• Guggul (gum guggul) is a resin produced by the mukul mirth tree. Guggulipid is extracted from guggul, and contains plant sterols (guggulsterones E and Z), which are believed to be its bioactive compounds. Prior to 2003, the majority of scientific evidence suggested that guggulipid elicits significant reductions in serum total cholesterol, low-density lipoprotein (LDL), and triglycerides, as well as elevations in high-density lipoprotein (HDL). Although recent evidence provides preliminary evidence against the efficacy of guggul for hypercholesterolemia, and thus, further study is necessary before a definitive conclusion can be reached. Initial research reports that guggulsterones are antagonists of the farsenoid X receptor (FXR) and the bile acid receptor (BAR), nuclear hormones that are involved with cholesterol metabolism and bile acid regulation.
    Source:NaturalStandard
  • Taurine, or 2-aminoethanesulfonic acid, was originally discovered in ox ( Bos taurus ) bile and was named after taurus, or bull. A nonessential amino acid-like compound, taurine is found in high abundance in the tissues of many animals, especially sea animals, and in much lower concentrations in plants, fungi, and some bacteria. As an amine, taurine is important in several metabolic processes of the body, including stabilizing cell membranes in electrically active tissues, such as the brain and heart. It also has functions in the gallbladder, eyes, and blood vessels, and may have some antioxidant and detoxifying properties. Taurine is a constituent of some energy drinks, including Red Bull®. Numerous clinical trials suggest Red Bull® and similar energy drinks may be effective in reducing fatigue, and improving mood and endurance. However, these drinks contain other ingredients, which may also offer benefit in these areas, including caffeine and glucuronolactone. The effect of taurine alone in energy drinks has not been studied. Thus, the effectiveness of taurine in energy drinks is unclear and further research is still required. Several taurine derivatives are being investigated for medical use, such as taltrimide as an antiepileptic drug. Other taurine derivatives in various stages of development include acamprosate (antialcoholic), tauromustine (anticancer), and tauroursodeoxycholic acid (liver disorders). The efficacy of taurine has been investigated for diabetes, hypertension (high blood pressure), cystic fibrosis, liver disorders, cardiovascular disorders, and nutritional support. Although promising in many fields, additional study is needed before a firm recommendation can be made for these indications. Taurine is added to many infant formulas based on the decreased ability to form taurine from cysteine in this population.
    Source:NaturalStandard
  • Red clover is a legume, which like soy contains "phytoestrogens" (plant-based chemicals that are similar to estrogen and may act in the body like estrogen or may actually block the effects of estrogen). Red clover was traditionally used to treat asthma, pertussis (whooping cough), cancer, and gout. In modern times, isoflavone extracts of red clover are most often used to treat menopausal symptoms, as an alternative hormone replacement therapy, for high cholesterol, or to prevent osteoporosis. However, at this time, there are no high-quality human studies supporting the use of red clover for any medical condition.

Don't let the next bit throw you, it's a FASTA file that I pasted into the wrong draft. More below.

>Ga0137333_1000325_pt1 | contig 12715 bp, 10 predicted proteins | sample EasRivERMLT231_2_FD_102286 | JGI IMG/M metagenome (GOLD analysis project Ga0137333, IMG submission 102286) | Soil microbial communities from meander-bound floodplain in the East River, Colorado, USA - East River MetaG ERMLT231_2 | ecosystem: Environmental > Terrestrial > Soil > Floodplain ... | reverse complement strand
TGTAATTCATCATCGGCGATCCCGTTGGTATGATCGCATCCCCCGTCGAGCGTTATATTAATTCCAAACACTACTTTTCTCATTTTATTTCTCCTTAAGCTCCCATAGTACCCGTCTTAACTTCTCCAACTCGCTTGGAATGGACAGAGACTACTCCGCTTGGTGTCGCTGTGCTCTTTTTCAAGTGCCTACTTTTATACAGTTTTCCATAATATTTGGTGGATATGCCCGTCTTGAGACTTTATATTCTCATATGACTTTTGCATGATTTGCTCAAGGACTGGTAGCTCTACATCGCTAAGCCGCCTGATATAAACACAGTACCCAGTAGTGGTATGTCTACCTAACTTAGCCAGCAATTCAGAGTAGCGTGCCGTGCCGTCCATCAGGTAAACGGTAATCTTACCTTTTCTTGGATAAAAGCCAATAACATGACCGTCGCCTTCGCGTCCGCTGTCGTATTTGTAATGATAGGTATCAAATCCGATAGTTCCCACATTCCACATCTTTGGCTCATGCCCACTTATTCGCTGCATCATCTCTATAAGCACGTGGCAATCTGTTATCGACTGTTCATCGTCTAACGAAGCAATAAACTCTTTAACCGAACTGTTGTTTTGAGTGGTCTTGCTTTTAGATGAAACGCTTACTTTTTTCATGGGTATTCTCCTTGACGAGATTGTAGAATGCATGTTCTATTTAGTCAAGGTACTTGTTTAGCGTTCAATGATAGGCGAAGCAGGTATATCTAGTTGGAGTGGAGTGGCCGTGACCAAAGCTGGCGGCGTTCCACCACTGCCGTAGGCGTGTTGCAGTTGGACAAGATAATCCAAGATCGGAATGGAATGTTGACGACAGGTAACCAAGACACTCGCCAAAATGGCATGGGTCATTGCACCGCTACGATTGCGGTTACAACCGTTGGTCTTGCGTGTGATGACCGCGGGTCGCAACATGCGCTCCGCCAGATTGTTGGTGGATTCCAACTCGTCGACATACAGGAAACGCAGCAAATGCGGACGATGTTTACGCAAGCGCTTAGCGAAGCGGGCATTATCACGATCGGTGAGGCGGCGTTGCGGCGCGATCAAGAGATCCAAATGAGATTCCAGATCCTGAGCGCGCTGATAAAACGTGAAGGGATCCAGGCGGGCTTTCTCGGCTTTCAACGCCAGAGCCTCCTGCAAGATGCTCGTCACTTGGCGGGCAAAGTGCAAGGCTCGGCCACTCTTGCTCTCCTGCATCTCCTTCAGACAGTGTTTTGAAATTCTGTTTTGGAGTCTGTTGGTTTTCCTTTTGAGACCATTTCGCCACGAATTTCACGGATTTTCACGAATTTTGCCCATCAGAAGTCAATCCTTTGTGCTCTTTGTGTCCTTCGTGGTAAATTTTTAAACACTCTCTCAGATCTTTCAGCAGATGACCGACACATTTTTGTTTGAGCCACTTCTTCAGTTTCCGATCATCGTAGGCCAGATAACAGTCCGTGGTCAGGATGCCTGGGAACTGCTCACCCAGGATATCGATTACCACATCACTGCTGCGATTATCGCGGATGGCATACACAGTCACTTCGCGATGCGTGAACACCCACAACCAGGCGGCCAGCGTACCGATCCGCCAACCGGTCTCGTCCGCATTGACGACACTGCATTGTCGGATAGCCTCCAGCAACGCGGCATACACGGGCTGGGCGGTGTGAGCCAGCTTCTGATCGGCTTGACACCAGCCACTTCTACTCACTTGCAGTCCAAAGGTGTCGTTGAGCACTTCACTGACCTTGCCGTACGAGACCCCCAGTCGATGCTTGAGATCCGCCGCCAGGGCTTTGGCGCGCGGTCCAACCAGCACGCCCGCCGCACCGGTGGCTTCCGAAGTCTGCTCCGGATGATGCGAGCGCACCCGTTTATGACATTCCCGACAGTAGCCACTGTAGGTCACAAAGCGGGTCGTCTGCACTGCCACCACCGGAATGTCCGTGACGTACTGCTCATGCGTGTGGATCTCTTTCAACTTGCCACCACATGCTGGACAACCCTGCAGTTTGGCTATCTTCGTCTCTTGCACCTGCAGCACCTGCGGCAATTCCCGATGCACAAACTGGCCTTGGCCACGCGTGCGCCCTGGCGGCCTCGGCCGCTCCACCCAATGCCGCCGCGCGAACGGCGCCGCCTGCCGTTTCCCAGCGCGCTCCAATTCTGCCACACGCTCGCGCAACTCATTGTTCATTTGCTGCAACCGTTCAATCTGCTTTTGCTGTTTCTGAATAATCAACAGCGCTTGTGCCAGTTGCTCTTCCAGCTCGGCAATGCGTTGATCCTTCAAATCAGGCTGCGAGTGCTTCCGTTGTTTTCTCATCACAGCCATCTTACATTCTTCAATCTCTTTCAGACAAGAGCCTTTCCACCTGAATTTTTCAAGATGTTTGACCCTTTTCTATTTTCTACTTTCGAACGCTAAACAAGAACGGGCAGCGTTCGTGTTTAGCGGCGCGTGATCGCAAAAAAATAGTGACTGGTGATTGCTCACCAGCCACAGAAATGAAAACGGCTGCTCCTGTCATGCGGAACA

Source:NaturalStandard
  • Alfalfa is a legume that has a long history of dietary and medicinal uses. A small number of animal and preliminary human studies report that alfalfa supplements may lower blood levels of cholesterol and glucose. However, most research has not been well-designed. Therefore, there is not enough reliable evidence available to form clear conclusions in these areas. Alfalfa supplements taken by mouth appear to be generally well tolerated. However, ingestion of alfalfa tablets has been associated with reports of a lupus-like syndrome or lupus flares. These reactions may be due to the amino acid L-canavanine, which appears to be present in alfalfa seeds and sprouts, but not in the leaves. There are also rare cases of pancytopenia (low blood counts), dermatitis (skin inflammation), and gastrointestinal upset.
    Source:NaturalStandard
  • Pycnogenol® is the patented trade name for a water extract of the bark of the French maritime pine ( Pinus pinaster ssp. atlantica ), which is grown in coastal southwest France. Pycnogenol® contains oligomeric proanthocyanidins (OPCs) as well as several other bioflavonoids: catechin, epicatechin, phenolic fruit acids (such as ferulic acid and caffeic acid), and taxifolin. Procyanidins are oligometric catechins found at high concentrations in red wine, grapes, cocoa, cranberries, apples, and some supplements such as Pycnogenol®. There has been some confusion in the U.S. market regarding OPC products containing Pycnogenol® or grape seed extract (GSE) because one of the generic terms for chemical constituents ("pycnogenols") is the same as the patented trade name (Pycnogenol®). Some GSE products were formerly erroneously labeled and marketed in the U.S. as containing "pycnogenols." Although GSE and Pycnogenol® do contain similar chemical constituents (primarily in the OPC fraction), the chemical, pharmacological, and clinical literature on the two products are distinct. The term Pycnogenol® should therefore only be used to refer to the specific proprietary pine bark extract. Scientific literature regarding this product should not be referenced as a basis for the safety or effectiveness of GSE.